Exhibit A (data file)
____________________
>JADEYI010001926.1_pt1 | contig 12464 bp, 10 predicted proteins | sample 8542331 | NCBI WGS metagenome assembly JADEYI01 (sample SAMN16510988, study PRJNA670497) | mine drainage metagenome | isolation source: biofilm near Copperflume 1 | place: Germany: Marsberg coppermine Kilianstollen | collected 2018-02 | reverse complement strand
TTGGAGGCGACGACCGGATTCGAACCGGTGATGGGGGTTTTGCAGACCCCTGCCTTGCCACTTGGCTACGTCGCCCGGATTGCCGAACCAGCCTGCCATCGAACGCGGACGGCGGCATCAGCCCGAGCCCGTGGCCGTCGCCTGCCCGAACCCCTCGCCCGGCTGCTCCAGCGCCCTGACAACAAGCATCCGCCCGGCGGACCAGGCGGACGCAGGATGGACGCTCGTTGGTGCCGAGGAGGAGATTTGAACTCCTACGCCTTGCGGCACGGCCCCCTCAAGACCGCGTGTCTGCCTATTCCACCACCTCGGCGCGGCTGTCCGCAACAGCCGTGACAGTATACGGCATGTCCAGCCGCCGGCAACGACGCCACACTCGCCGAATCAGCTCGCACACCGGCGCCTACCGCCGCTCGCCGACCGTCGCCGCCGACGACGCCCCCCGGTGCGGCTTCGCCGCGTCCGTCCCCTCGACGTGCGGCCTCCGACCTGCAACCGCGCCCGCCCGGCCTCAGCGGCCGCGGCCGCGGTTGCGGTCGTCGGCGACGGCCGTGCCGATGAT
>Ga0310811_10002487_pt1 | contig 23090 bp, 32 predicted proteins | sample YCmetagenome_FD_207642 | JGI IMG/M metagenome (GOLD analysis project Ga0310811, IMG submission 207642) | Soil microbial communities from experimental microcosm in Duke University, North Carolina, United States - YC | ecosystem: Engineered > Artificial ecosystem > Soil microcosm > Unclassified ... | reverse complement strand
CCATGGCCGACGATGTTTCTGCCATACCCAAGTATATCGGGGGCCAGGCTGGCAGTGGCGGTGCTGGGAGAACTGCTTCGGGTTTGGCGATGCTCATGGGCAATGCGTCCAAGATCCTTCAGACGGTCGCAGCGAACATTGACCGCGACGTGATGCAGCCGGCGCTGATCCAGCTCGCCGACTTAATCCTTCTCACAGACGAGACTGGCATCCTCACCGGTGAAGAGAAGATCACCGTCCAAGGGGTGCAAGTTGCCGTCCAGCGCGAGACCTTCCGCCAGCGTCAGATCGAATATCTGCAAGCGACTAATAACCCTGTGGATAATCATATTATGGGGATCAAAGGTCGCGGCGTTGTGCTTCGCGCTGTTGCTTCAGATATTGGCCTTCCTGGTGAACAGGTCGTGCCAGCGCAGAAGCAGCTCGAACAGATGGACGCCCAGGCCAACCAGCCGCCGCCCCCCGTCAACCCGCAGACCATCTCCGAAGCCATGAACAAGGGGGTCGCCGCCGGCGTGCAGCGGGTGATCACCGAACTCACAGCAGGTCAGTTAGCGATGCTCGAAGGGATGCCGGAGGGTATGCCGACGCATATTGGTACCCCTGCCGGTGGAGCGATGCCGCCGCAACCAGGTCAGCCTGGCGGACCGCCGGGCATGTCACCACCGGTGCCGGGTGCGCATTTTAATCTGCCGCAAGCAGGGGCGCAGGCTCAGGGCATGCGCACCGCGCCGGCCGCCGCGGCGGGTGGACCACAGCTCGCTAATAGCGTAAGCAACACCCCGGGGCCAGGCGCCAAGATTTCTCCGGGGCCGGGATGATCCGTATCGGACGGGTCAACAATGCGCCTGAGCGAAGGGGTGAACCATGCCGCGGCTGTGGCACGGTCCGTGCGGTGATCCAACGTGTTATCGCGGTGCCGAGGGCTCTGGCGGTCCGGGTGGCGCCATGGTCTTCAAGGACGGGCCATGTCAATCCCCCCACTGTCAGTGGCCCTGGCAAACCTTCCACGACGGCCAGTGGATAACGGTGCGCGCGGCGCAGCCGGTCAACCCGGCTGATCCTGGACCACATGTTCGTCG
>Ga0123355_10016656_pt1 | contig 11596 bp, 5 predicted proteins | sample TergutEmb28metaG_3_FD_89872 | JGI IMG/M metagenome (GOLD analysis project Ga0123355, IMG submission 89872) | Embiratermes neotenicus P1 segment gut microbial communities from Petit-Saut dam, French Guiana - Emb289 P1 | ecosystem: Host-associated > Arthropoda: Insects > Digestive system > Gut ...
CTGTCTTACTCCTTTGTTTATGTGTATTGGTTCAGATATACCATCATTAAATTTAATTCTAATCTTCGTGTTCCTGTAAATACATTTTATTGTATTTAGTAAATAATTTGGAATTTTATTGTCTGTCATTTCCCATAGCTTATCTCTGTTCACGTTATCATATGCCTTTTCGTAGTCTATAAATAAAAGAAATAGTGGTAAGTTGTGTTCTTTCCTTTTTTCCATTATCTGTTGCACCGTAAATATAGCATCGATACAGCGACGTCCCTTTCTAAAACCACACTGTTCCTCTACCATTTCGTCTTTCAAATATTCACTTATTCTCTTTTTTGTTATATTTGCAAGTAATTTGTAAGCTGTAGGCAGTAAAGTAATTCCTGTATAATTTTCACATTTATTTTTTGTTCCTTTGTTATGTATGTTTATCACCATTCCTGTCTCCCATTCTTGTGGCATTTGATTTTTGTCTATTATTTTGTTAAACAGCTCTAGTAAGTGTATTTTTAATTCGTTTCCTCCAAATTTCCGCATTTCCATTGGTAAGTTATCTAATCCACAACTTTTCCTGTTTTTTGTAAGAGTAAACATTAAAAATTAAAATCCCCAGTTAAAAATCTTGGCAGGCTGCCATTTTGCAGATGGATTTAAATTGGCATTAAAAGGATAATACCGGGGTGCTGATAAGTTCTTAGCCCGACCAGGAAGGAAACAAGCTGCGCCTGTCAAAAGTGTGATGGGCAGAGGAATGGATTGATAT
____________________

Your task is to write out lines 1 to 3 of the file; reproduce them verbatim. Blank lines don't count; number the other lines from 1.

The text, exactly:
>JADEYI010001926.1_pt1 | contig 12464 bp, 10 predicted proteins | sample 8542331 | NCBI WGS metagenome assembly JADEYI01 (sample SAMN16510988, study PRJNA670497) | mine drainage metagenome | isolation source: biofilm near Copperflume 1 | place: Germany: Marsberg coppermine Kilianstollen | collected 2018-02 | reverse complement strand
TTGGAGGCGACGACCGGATTCGAACCGGTGATGGGGGTTTTGCAGACCCCTGCCTTGCCACTTGGCTACGTCGCCCGGATTGCCGAACCAGCCTGCCATCGAACGCGGACGGCGGCATCAGCCCGAGCCCGTGGCCGTCGCCTGCCCGAACCCCTCGCCCGGCTGCTCCAGCGCCCTGACAACAAGCATCCGCCCGGCGGACCAGGCGGACGCAGGATGGACGCTCGTTGGTGCCGAGGAGGAGATTTGAACTCCTACGCCTTGCGGCACGGCCCCCTCAAGACCGCGTGTCTGCCTATTCCACCACCTCGGCGCGGCTGTCCGCAACAGCCGTGACAGTATACGGCATGTCCAGCCGCCGGCAACGACGCCACACTCGCCGAATCAGCTCGCACACCGGCGCCTACCGCCGCTCGCCGACCGTCGCCGCCGACGACGCCCCCCGGTGCGGCTTCGCCGCGTCCGTCCCCTCGACGTGCGGCCTCCGACCTGCAACCGCGCCCGCCCGGCCTCAGCGGCCGCGGCCGCGGTTGCGGTCGTCGGCGACGGCCGTGCCGATGAT
>Ga0310811_10002487_pt1 | contig 23090 bp, 32 predicted proteins | sample YCmetagenome_FD_207642 | JGI IMG/M metagenome (GOLD analysis project Ga0310811, IMG submission 207642) | Soil microbial communities from experimental microcosm in Duke University, North Carolina, United States - YC | ecosystem: Engineered > Artificial ecosystem > Soil microcosm > Unclassified ... | reverse complement strand